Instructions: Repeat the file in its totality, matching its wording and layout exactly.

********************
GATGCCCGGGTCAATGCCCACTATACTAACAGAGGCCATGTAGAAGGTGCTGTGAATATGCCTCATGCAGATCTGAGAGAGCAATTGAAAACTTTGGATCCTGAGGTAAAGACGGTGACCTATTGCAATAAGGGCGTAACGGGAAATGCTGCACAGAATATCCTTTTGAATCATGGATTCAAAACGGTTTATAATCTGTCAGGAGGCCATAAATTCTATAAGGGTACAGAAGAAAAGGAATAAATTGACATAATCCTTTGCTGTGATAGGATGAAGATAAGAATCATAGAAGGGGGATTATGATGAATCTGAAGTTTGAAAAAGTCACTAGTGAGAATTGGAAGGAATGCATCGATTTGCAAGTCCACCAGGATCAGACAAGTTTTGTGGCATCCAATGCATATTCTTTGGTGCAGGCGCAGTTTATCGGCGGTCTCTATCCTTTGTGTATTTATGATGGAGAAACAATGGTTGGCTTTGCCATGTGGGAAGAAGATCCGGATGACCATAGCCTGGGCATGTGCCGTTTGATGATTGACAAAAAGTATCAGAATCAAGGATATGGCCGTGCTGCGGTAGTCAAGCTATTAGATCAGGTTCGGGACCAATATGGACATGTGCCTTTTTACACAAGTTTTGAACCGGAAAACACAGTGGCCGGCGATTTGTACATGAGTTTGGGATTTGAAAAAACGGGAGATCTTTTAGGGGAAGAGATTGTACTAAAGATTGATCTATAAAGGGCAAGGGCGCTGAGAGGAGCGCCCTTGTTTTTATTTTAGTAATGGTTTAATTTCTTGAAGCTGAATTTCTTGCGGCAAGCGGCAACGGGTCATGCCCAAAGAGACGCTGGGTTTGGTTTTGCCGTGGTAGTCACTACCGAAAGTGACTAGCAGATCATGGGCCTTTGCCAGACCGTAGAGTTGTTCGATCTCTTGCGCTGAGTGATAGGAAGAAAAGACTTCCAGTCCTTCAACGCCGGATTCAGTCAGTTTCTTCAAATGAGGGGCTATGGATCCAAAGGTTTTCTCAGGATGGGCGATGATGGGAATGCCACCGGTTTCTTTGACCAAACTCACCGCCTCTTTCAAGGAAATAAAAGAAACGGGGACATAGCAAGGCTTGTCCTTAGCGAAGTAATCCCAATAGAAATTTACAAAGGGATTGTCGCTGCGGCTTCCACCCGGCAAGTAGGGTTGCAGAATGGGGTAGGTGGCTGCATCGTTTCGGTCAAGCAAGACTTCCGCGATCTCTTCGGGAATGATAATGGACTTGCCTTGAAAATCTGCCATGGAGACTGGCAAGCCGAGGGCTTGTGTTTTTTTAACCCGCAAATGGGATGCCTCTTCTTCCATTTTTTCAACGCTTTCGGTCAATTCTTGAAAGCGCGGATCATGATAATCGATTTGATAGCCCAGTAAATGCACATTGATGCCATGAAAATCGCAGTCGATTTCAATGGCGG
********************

GATGCCCGGGTCAATGCCCACTATACTAACAGAGGCCATGTAGAAGGTGCTGTGAATATGCCTCATGCAGATCTGAGAGAGCAATTGAAAACTTTGGATCCTGAGGTAAAGACGGTGACCTATTGCAATAAGGGCGTAACGGGAAATGCTGCACAGAATATCCTTTTGAATCATGGATTCAAAACGGTTTATAATCTGTCAGGAGGCCATAAATTCTATAAGGGTACAGAAGAAAAGGAATAAATTGACATAATCCTTTGCTGTGATAGGATGAAGATAAGAATCATAGAAGGGGGATTATGATGAATCTGAAGTTTGAAAAAGTCACTAGTGAGAATTGGAAGGAATGCATCGATTTGCAAGTCCACCAGGATCAGACAAGTTTTGTGGCATCCAATGCATATTCTTTGGTGCAGGCGCAGTTTATCGGCGGTCTCTATCCTTTGTGTATTTATGATGGAGAAACAATGGTTGGCTTTGCCATGTGGGAAGAAGATCCGGATGACCATAGCCTGGGCATGTGCCGTTTGATGATTGACAAAAAGTATCAGAATCAAGGATATGGCCGTGCTGCGGTAGTCAAGCTATTAGATCAGGTTCGGGACCAATATGGACATGTGCCTTTTTACACAAGTTTTGAACCGGAAAACACAGTGGCCGGCGATTTGTACATGAGTTTGGGATTTGAAAAAACGGGAGATCTTTTAGGGGAAGAGATTGTACTAAAGATTGATCTATAAAGGGCAAGGGCGCTGAGAGGAGCGCCCTTGTTTTTATTTTAGTAATGGTTTAATTTCTTGAAGCTGAATTTCTTGCGGCAAGCGGCAACGGGTCATGCCCAAAGAGACGCTGGGTTTGGTTTTGCCGTGGTAGTCACTACCGAAAGTGACTAGCAGATCATGGGCCTTTGCCAGACCGTAGAGTTGTTCGATCTCTTGCGCTGAGTGATAGGAAGAAAAGACTTCCAGTCCTTCAACGCCGGATTCAGTCAGTTTCTTCAAATGAGGGGCTATGGATCCAAAGGTTTTCTCAGGATGGGCGATGATGGGAATGCCACCGGTTTCTTTGACCAAACTCACCGCCTCTTTCAAGGAAATAAAAGAAACGGGGACATAGCAAGGCTTGTCCTTAGCGAAGTAATCCCAATAGAAATTTACAAAGGGATTGTCGCTGCGGCTTCCACCCGGCAAGTAGGGTTGCAGAATGGGGTAGGTGGCTGCATCGTTTCGGTCAAGCAAGACTTCCGCGATCTCTTCGGGAATGATAATGGACTTGCCTTGAAAATCTGCCATGGAGACTGGCAAGCCGAGGGCTTGTGTTTTTTTAACCCGCAAATGGGATGCCTCTTCTTCCATTTTTTCAACGCTTTCGGTCAATTCTTGAAAGCGCGGATCATGATAATCGATTTGATAGCCCAGTAAATGCACATTGATGCCATGAAAATCGCAGTCGATTTCAATGGCGG